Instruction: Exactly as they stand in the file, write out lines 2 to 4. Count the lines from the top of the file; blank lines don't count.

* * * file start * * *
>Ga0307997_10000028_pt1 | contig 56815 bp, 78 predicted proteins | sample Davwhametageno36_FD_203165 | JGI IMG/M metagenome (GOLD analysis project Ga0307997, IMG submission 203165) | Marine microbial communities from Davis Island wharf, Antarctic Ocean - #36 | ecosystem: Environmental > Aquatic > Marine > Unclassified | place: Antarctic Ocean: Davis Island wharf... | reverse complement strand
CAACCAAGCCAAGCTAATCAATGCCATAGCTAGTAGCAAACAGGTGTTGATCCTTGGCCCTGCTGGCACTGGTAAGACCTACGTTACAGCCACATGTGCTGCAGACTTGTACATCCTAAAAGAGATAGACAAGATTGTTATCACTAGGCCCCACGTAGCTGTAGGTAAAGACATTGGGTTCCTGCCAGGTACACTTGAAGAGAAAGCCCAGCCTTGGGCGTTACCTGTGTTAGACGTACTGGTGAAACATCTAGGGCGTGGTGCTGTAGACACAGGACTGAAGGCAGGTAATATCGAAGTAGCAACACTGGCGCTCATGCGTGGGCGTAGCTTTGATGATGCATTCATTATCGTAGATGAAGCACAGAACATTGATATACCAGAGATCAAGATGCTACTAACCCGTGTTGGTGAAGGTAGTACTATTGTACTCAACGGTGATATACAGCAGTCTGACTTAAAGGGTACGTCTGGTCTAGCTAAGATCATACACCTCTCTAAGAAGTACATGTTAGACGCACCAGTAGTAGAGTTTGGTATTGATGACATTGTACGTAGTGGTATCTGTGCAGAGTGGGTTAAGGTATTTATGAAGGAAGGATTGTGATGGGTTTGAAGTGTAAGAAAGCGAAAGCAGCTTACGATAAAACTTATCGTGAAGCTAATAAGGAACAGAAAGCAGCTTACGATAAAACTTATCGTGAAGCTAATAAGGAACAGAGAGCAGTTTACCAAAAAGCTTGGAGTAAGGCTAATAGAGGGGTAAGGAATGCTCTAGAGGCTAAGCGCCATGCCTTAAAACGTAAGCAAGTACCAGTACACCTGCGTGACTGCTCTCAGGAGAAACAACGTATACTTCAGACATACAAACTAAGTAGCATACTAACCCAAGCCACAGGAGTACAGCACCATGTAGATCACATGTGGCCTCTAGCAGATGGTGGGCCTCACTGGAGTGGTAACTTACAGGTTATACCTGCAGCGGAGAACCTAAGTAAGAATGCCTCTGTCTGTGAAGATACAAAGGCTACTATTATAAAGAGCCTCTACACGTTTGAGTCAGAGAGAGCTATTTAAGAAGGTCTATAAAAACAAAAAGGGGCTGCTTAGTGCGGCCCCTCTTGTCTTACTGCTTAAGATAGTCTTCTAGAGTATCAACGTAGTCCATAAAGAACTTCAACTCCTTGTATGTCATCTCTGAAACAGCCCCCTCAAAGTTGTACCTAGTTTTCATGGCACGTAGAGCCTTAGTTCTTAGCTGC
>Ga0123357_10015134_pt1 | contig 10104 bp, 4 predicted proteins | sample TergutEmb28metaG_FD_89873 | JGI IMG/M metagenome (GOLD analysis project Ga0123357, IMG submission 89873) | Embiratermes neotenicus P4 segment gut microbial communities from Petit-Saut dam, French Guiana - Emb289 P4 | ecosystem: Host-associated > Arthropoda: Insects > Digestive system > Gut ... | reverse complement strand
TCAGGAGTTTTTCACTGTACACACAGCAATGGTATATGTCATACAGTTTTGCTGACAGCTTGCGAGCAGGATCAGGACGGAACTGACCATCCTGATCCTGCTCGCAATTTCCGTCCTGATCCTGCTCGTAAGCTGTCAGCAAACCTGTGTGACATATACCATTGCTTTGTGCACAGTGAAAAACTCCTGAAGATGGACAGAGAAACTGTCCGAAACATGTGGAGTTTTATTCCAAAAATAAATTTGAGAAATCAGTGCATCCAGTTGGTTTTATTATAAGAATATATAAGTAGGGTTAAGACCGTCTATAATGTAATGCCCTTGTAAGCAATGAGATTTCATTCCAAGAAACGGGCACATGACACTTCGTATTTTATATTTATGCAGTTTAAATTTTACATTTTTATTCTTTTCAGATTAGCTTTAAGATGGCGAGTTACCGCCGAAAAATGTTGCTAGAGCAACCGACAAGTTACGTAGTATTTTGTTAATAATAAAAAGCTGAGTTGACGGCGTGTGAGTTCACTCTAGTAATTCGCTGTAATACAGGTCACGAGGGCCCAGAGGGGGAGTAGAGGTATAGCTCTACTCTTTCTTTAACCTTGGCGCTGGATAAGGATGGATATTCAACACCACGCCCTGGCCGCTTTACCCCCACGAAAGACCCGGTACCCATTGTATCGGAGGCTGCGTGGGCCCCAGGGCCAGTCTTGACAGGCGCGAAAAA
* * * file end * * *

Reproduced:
CAACCAAGCCAAGCTAATCAATGCCATAGCTAGTAGCAAACAGGTGTTGATCCTTGGCCCTGCTGGCACTGGTAAGACCTACGTTACAGCCACATGTGCTGCAGACTTGTACATCCTAAAAGAGATAGACAAGATTGTTATCACTAGGCCCCACGTAGCTGTAGGTAAAGACATTGGGTTCCTGCCAGGTACACTTGAAGAGAAAGCCCAGCCTTGGGCGTTACCTGTGTTAGACGTACTGGTGAAACATCTAGGGCGTGGTGCTGTAGACACAGGACTGAAGGCAGGTAATATCGAAGTAGCAACACTGGCGCTCATGCGTGGGCGTAGCTTTGATGATGCATTCATTATCGTAGATGAAGCACAGAACATTGATATACCAGAGATCAAGATGCTACTAACCCGTGTTGGTGAAGGTAGTACTATTGTACTCAACGGTGATATACAGCAGTCTGACTTAAAGGGTACGTCTGGTCTAGCTAAGATCATACACCTCTCTAAGAAGTACATGTTAGACGCACCAGTAGTAGAGTTTGGTATTGATGACATTGTACGTAGTGGTATCTGTGCAGAGTGGGTTAAGGTATTTATGAAGGAAGGATTGTGATGGGTTTGAAGTGTAAGAAAGCGAAAGCAGCTTACGATAAAACTTATCGTGAAGCTAATAAGGAACAGAAAGCAGCTTACGATAAAACTTATCGTGAAGCTAATAAGGAACAGAGAGCAGTTTACCAAAAAGCTTGGAGTAAGGCTAATAGAGGGGTAAGGAATGCTCTAGAGGCTAAGCGCCATGCCTTAAAACGTAAGCAAGTACCAGTACACCTGCGTGACTGCTCTCAGGAGAAACAACGTATACTTCAGACATACAAACTAAGTAGCATACTAACCCAAGCCACAGGAGTACAGCACCATGTAGATCACATGTGGCCTCTAGCAGATGGTGGGCCTCACTGGAGTGGTAACTTACAGGTTATACCTGCAGCGGAGAACCTAAGTAAGAATGCCTCTGTCTGTGAAGATACAAAGGCTACTATTATAAAGAGCCTCTACACGTTTGAGTCAGAGAGAGCTATTTAAGAAGGTCTATAAAAACAAAAAGGGGCTGCTTAGTGCGGCCCCTCTTGTCTTACTGCTTAAGATAGTCTTCTAGAGTATCAACGTAGTCCATAAAGAACTTCAACTCCTTGTATGTCATCTCTGAAACAGCCCCCTCAAAGTTGTACCTAGTTTTCATGGCACGTAGAGCCTTAGTTCTTAGCTGC
>Ga0123357_10015134_pt1 | contig 10104 bp, 4 predicted proteins | sample TergutEmb28metaG_FD_89873 | JGI IMG/M metagenome (GOLD analysis project Ga0123357, IMG submission 89873) | Embiratermes neotenicus P4 segment gut microbial communities from Petit-Saut dam, French Guiana - Emb289 P4 | ecosystem: Host-associated > Arthropoda: Insects > Digestive system > Gut ... | reverse complement strand
TCAGGAGTTTTTCACTGTACACACAGCAATGGTATATGTCATACAGTTTTGCTGACAGCTTGCGAGCAGGATCAGGACGGAACTGACCATCCTGATCCTGCTCGCAATTTCCGTCCTGATCCTGCTCGTAAGCTGTCAGCAAACCTGTGTGACATATACCATTGCTTTGTGCACAGTGAAAAACTCCTGAAGATGGACAGAGAAACTGTCCGAAACATGTGGAGTTTTATTCCAAAAATAAATTTGAGAAATCAGTGCATCCAGTTGGTTTTATTATAAGAATATATAAGTAGGGTTAAGACCGTCTATAATGTAATGCCCTTGTAAGCAATGAGATTTCATTCCAAGAAACGGGCACATGACACTTCGTATTTTATATTTATGCAGTTTAAATTTTACATTTTTATTCTTTTCAGATTAGCTTTAAGATGGCGAGTTACCGCCGAAAAATGTTGCTAGAGCAACCGACAAGTTACGTAGTATTTTGTTAATAATAAAAAGCTGAGTTGACGGCGTGTGAGTTCACTCTAGTAATTCGCTGTAATACAGGTCACGAGGGCCCAGAGGGGGAGTAGAGGTATAGCTCTACTCTTTCTTTAACCTTGGCGCTGGATAAGGATGGATATTCAACACCACGCCCTGGCCGCTTTACCCCCACGAAAGACCCGGTACCCATTGTATCGGAGGCTGCGTGGGCCCCAGGGCCAGTCTTGACAGGCGCGAAAAA